Controversy erupts over video recording of Tata Global Beverages board meet
Mumbai: Controversy has erupted over the 15 November board meeting of Tata Global Beverages Ltd that removed Cyrus P Mistry as chairman.
The same day, Mistry had, in a statement, disputed the company’s version of events.
The Mistry camp now claims that the video recording of the meeting—one is required by law—wasn’t made available to Mistry by company secretary V. Madan, who eventually told him in an email on 21 November that the recording didn’t happen because of “systemic failure”. Mint has seen a copy of the mail.
Harish Bhat, who replaced Mistry as chairman according to the statement sent by the company to the stock exchanges on 15 November after the meeting, did not answer several calls made to his mobile phone.
In an email response, a spokesperson for Tata Global Beverages said, “Tata Global Beverages would like to confirm that the company conducts and has always conducted its board meetings in accordance with applicable law.”
In a notification to the stock exchanges on 15 November, TGBL said Mistry was replaced by Bhat as the chairman of the board “keeping in view the long-term interests and alignment of all the stakeholders and stability of the company.” It was backed by a majority vote, with seven out of 10 directors present at the board meeting voting in favour of the resolution, it said.
Mistry termed the statement illegal. “When the proposal to remove Mr Mistry was sought to be moved, it was ruled out by the chairman since it was not on the agenda. The meeting was conducted by Mr Mistry as chairman and was concluded. The statement made to stock exchanges today is therefore inaccurate and illegal,” said a 15 November statement from Mistry’s office.
Refuting Mistry’s version of events, one of the company’s non-executive directors made light of the absence of the recording.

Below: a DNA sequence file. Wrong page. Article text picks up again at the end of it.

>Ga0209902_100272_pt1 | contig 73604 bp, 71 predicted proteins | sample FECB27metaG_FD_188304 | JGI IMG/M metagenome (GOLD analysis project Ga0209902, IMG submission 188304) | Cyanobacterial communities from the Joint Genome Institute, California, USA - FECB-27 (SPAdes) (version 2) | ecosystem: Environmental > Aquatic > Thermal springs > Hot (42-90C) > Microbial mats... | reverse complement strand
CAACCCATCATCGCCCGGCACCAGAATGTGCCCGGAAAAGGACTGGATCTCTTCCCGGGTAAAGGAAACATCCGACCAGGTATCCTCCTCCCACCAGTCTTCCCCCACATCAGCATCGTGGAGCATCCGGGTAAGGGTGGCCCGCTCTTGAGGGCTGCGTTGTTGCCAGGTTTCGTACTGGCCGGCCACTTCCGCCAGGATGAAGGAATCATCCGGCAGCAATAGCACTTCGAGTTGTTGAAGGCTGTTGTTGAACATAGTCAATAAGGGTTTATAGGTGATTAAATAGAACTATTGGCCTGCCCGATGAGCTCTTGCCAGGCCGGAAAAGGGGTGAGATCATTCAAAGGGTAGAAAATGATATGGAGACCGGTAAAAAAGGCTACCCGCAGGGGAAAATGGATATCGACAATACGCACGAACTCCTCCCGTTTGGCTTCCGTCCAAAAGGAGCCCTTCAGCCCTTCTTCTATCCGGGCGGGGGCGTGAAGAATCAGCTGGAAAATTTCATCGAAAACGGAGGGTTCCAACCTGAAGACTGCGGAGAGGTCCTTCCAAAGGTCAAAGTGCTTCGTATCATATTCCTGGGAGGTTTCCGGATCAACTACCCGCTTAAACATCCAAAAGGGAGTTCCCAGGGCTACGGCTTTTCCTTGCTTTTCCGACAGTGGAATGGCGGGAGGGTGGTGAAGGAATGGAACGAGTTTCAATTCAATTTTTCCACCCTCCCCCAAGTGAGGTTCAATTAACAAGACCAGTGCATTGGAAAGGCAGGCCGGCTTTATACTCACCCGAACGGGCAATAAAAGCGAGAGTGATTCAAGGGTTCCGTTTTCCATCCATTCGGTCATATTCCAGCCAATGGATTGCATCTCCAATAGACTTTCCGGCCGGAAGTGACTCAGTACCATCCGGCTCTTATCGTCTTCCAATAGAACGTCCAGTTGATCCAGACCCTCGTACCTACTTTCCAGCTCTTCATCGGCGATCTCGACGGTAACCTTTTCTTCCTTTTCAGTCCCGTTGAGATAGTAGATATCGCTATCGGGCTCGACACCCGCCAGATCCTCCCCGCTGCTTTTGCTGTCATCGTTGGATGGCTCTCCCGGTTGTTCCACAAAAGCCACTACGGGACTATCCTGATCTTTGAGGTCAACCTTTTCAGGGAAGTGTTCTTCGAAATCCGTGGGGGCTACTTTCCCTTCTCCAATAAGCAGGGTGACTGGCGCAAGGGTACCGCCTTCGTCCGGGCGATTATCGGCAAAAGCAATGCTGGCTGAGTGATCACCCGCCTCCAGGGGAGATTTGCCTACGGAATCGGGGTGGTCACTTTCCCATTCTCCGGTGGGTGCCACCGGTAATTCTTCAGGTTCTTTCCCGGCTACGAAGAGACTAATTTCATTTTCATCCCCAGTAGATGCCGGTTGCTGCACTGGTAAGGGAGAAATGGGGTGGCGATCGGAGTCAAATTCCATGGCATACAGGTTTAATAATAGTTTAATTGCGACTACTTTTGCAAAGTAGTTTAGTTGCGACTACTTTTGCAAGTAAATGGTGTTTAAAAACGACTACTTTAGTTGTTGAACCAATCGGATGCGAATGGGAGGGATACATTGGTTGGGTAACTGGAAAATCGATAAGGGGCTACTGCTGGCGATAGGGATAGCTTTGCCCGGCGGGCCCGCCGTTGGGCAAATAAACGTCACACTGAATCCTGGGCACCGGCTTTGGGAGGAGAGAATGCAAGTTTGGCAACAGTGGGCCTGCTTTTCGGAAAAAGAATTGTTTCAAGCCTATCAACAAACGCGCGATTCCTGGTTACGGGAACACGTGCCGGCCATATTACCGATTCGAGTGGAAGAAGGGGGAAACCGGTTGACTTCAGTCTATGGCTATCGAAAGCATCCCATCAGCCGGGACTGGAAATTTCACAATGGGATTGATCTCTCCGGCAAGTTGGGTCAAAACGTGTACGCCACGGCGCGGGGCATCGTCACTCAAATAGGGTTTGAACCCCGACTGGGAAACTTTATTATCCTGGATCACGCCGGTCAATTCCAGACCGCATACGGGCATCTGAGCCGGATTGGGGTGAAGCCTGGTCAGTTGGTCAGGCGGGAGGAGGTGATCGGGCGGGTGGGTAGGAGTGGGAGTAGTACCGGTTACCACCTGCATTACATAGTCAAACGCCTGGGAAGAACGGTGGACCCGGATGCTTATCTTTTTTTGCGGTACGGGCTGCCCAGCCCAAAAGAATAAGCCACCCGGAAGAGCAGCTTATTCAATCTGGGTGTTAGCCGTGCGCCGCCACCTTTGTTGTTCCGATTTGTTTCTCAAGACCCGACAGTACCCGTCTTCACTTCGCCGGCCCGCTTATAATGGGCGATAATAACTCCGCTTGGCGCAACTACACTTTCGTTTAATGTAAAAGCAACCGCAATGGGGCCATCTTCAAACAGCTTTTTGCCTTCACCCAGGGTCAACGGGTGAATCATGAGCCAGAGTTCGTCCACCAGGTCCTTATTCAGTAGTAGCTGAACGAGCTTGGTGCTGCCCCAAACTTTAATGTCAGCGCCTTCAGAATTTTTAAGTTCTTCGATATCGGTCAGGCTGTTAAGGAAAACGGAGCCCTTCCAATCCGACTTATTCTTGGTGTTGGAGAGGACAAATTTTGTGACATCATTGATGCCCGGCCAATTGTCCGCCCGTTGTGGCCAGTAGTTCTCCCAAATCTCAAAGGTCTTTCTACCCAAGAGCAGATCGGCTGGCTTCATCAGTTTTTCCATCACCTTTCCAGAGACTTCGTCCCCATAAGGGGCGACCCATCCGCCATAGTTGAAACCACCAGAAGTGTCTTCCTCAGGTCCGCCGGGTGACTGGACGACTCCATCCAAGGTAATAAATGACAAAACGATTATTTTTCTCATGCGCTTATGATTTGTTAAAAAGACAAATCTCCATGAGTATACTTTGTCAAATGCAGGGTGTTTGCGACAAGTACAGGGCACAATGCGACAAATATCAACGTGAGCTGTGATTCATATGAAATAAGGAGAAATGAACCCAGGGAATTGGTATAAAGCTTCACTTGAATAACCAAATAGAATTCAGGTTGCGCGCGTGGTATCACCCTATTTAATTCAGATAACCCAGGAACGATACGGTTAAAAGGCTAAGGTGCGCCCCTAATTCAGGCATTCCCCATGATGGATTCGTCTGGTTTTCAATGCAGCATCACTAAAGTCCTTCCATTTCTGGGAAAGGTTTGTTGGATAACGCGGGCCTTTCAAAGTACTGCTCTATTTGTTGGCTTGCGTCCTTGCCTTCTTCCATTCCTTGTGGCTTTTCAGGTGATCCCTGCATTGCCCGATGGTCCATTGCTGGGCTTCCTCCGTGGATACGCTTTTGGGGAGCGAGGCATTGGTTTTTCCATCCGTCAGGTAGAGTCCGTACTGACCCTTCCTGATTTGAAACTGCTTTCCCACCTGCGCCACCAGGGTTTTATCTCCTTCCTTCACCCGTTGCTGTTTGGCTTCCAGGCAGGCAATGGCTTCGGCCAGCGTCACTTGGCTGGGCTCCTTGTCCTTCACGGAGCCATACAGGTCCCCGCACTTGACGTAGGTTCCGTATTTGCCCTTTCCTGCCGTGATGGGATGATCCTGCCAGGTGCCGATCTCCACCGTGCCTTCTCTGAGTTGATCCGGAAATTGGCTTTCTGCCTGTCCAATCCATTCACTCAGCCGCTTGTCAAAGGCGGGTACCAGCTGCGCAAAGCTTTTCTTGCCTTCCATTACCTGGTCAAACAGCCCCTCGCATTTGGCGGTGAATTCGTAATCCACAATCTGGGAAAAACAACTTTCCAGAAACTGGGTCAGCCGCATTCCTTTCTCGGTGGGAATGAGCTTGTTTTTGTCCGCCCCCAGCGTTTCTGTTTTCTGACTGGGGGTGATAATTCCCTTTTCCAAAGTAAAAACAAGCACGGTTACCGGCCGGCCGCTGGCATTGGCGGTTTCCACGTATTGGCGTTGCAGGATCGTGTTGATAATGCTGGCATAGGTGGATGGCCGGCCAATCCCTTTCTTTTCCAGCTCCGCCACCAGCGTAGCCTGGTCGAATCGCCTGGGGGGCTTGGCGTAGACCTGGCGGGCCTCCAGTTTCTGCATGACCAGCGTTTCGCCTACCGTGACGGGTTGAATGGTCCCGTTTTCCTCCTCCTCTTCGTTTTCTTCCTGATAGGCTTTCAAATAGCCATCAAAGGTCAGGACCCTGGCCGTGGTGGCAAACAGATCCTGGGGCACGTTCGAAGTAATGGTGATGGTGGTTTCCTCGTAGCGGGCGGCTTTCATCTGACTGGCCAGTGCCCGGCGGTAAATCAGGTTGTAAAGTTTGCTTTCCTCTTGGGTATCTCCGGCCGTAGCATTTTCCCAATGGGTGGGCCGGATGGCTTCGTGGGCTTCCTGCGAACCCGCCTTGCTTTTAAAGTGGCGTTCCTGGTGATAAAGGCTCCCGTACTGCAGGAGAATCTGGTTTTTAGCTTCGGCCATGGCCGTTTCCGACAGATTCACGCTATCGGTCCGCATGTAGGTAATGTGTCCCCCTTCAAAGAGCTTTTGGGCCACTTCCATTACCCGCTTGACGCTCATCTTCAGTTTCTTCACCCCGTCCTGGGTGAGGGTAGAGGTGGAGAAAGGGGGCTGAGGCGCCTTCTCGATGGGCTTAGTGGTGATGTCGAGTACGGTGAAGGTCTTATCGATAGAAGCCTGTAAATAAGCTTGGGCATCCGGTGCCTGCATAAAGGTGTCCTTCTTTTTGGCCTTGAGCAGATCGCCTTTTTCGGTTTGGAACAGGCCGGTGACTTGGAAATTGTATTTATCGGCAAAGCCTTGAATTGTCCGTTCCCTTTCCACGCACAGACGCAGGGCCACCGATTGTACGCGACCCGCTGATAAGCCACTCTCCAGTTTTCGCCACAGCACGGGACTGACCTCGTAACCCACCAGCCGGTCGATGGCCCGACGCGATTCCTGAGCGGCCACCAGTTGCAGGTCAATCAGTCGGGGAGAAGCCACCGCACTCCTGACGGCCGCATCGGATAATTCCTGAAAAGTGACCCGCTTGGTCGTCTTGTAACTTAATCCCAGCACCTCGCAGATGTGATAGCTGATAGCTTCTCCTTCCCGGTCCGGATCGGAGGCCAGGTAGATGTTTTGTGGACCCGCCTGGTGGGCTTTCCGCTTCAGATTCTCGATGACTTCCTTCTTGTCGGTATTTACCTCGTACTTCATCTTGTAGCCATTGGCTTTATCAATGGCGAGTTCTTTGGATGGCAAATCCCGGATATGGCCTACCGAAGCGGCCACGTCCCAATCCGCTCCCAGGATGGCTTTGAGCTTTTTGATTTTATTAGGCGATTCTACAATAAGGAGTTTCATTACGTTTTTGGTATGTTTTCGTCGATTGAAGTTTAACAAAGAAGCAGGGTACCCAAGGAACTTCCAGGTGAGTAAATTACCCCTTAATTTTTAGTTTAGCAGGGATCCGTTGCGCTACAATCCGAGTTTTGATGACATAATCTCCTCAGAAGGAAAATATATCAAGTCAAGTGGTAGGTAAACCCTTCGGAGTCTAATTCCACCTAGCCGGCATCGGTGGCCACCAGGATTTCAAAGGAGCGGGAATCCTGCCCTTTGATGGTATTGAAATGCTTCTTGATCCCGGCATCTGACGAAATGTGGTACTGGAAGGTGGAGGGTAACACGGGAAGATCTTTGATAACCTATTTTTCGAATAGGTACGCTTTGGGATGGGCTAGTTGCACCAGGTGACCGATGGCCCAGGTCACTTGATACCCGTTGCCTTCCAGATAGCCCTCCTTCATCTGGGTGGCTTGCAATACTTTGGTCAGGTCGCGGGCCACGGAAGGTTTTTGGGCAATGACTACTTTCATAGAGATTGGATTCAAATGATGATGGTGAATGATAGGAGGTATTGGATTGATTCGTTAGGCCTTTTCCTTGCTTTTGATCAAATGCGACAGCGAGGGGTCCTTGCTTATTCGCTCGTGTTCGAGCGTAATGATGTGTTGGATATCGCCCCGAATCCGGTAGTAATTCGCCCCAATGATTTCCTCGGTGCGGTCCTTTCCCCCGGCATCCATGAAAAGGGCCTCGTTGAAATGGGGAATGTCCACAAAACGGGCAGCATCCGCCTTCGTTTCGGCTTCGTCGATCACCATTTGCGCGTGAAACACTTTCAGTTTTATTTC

S. Santhanakrishnan said Mistry’s removal was very much part of the agenda and listed under the head “any other item”. “If the person to be removed is the chairman of the board himself, one cannot make it a separate agenda. If done so, the chairman will never allow that to happen,” he added.
According to Santhanakrishnan, the matter of Mistry’s removal was taken up when the meeting was very much on. He also said that soon after the meeting, the company secretary realized that the recording hadn’t happened and informed the new chairman, Bhat. “Why would anyone in the company or the proposer of the resolution tamper (with the recording) when the resolution was passed by the board with a comfortable 7 - 3 majority?” he asked.
The Tata Global Beverages board includes six independent directors: Darius Pandole, V. Leeladhar, Mallika Srinivasan, Analjit Singh, Ranjana Kumar and Ireena Vittal.
While Singh attended the meeting via video conference, Vittal was absent.
None of these directors have publicly disputed the company’s version of the meeting.
But how serious is the absence of a recording?
Electronic record keeping of the board meeting is a requirement under the Secretarial Standards, (which came into effect from July 2015) if any director of the board is attending the meeting via video conferencing.
“Any penalty under securities law would only follow if the company hasn’t made adequate disclosures or if there is insider trading, which doesn’t seem to be the case in Tata Global,” said a person familiar with the standards.
ALSO READ | Ratan Tata versus Cyrus Mistry: What now?
J.N. Gupta, co-founder and managing director at proxy advisory firm Stakeholder Empowerment Services (SES), said he “doesn’t find anything very serious” in this particular instance. It would have been serious had seven people participated through video conference and only one person was physically present, he said.
But there is an alternative view as well.
“The meeting is nullified if the audio video recording is not there. It is compulsory to have this recording,” said Chandubhai Mehta, managing partner of law firm Dhruve Liladhar and Co.
On 24 October, the board of Tata Sons Ltd abruptly removed Mistry as chairman of the holding company.
Since then, Mistry and Tata Sons have engaged in an almost daily war of words. The former has, through his associates, spoken of alleged corporate governance failures in some Tata companies and, in an email the day after he was fired, claimed he had been reduced to a “lame-duck” chairman because of interference by Tata Trusts, the largest shareholder in Tata Sons.
Tata Sons has countered with allegations of under-performance and mismanagement.